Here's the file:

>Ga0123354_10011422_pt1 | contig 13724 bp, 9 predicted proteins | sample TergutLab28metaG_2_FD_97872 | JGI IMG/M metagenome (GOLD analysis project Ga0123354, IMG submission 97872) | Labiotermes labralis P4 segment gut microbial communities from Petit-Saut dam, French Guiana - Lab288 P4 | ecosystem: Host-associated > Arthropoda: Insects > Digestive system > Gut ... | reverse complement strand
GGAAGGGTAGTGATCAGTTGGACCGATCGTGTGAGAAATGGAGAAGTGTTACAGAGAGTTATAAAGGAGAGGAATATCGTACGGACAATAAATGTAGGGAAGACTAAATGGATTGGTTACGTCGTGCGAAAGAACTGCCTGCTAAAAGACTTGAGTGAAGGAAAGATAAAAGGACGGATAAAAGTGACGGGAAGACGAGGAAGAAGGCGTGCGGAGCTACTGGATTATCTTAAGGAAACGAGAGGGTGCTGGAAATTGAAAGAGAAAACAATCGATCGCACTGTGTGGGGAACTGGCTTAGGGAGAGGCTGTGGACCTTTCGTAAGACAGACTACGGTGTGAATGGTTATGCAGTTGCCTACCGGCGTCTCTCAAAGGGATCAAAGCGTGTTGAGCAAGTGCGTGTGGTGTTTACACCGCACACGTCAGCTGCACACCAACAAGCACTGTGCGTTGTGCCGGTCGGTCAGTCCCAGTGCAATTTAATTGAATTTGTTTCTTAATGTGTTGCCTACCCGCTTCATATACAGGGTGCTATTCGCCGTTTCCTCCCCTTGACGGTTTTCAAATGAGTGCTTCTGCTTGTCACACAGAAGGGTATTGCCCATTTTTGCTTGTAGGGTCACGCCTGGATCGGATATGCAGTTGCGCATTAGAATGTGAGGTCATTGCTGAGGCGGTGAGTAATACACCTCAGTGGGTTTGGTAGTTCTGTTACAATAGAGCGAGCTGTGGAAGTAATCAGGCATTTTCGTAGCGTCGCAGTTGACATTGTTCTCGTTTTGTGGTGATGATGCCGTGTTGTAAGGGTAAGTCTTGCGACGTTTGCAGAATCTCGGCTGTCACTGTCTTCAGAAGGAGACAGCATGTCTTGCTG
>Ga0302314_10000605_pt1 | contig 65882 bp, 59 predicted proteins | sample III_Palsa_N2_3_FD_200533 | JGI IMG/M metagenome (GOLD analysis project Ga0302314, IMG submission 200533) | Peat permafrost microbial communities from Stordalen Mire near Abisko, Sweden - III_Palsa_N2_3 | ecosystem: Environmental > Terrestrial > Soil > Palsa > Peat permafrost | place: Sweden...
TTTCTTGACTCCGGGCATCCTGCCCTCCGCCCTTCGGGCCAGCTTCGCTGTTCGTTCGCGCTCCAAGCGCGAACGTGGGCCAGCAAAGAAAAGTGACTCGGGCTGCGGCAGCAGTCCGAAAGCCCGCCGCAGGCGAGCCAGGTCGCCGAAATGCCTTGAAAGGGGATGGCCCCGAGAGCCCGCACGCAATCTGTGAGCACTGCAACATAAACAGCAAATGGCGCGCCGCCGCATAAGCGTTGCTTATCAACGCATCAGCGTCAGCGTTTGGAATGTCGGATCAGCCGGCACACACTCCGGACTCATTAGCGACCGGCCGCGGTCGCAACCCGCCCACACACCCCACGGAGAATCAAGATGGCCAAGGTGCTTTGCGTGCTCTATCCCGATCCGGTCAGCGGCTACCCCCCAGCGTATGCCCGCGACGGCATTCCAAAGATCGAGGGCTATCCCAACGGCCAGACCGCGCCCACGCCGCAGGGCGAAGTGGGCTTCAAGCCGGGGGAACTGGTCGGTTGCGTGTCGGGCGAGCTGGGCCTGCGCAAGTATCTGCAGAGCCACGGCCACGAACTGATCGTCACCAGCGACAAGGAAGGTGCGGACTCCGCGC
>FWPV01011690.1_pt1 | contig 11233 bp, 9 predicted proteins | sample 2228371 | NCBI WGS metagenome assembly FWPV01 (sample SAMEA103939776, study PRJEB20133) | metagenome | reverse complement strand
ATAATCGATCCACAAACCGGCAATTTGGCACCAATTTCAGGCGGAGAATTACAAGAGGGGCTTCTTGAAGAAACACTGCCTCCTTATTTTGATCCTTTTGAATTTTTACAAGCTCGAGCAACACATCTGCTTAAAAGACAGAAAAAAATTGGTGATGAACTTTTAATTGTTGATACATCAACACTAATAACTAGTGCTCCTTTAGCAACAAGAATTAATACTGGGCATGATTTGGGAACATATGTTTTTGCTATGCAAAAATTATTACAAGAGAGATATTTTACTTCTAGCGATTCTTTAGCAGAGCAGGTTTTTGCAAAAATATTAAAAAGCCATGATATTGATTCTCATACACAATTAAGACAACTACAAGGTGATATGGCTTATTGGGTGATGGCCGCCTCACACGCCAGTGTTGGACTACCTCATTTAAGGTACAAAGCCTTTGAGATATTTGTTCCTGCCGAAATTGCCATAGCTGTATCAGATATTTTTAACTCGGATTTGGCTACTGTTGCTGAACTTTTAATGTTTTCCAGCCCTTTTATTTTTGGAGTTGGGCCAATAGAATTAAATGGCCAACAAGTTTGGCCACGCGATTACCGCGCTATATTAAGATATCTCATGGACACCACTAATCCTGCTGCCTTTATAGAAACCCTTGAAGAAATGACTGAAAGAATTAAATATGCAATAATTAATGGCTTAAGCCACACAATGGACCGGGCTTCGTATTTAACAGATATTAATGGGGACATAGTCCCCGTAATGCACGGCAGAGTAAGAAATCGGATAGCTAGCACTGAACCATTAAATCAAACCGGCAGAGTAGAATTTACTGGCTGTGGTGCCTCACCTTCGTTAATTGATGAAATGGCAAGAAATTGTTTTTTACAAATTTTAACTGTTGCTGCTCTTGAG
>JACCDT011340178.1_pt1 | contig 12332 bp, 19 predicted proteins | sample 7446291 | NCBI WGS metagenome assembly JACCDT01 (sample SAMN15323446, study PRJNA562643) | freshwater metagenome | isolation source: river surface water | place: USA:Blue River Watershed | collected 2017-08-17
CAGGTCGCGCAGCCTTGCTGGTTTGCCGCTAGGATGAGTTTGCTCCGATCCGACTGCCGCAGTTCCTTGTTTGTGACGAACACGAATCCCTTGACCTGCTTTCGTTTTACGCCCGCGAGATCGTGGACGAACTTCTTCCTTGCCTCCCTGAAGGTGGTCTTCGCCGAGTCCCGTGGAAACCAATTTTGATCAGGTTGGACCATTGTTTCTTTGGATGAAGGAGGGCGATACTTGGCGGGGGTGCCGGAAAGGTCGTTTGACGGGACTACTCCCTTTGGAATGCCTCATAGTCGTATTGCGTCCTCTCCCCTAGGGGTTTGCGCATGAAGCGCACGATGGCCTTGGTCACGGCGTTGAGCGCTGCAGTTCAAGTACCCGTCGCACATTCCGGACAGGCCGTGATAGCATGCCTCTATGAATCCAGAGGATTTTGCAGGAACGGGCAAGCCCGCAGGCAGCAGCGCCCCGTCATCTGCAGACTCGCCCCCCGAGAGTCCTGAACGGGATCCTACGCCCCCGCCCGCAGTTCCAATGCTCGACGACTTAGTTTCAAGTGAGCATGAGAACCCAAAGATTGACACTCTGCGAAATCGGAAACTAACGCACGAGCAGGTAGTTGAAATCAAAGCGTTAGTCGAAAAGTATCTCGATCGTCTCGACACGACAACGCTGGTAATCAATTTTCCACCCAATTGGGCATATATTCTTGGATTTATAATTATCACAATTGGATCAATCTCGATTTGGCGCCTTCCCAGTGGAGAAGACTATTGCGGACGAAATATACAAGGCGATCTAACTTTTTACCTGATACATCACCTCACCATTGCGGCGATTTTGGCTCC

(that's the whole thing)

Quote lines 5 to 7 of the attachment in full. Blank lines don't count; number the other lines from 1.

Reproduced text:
>FWPV01011690.1_pt1 | contig 11233 bp, 9 predicted proteins | sample 2228371 | NCBI WGS metagenome assembly FWPV01 (sample SAMEA103939776, study PRJEB20133) | metagenome | reverse complement strand
ATAATCGATCCACAAACCGGCAATTTGGCACCAATTTCAGGCGGAGAATTACAAGAGGGGCTTCTTGAAGAAACACTGCCTCCTTATTTTGATCCTTTTGAATTTTTACAAGCTCGAGCAACACATCTGCTTAAAAGACAGAAAAAAATTGGTGATGAACTTTTAATTGTTGATACATCAACACTAATAACTAGTGCTCCTTTAGCAACAAGAATTAATACTGGGCATGATTTGGGAACATATGTTTTTGCTATGCAAAAATTATTACAAGAGAGATATTTTACTTCTAGCGATTCTTTAGCAGAGCAGGTTTTTGCAAAAATATTAAAAAGCCATGATATTGATTCTCATACACAATTAAGACAACTACAAGGTGATATGGCTTATTGGGTGATGGCCGCCTCACACGCCAGTGTTGGACTACCTCATTTAAGGTACAAAGCCTTTGAGATATTTGTTCCTGCCGAAATTGCCATAGCTGTATCAGATATTTTTAACTCGGATTTGGCTACTGTTGCTGAACTTTTAATGTTTTCCAGCCCTTTTATTTTTGGAGTTGGGCCAATAGAATTAAATGGCCAACAAGTTTGGCCACGCGATTACCGCGCTATATTAAGATATCTCATGGACACCACTAATCCTGCTGCCTTTATAGAAACCCTTGAAGAAATGACTGAAAGAATTAAATATGCAATAATTAATGGCTTAAGCCACACAATGGACCGGGCTTCGTATTTAACAGATATTAATGGGGACATAGTCCCCGTAATGCACGGCAGAGTAAGAAATCGGATAGCTAGCACTGAACCATTAAATCAAACCGGCAGAGTAGAATTTACTGGCTGTGGTGCCTCACCTTCGTTAATTGATGAAATGGCAAGAAATTGTTTTTTACAAATTTTAACTGTTGCTGCTCTTGAG
>JACCDT011340178.1_pt1 | contig 12332 bp, 19 predicted proteins | sample 7446291 | NCBI WGS metagenome assembly JACCDT01 (sample SAMN15323446, study PRJNA562643) | freshwater metagenome | isolation source: river surface water | place: USA:Blue River Watershed | collected 2017-08-17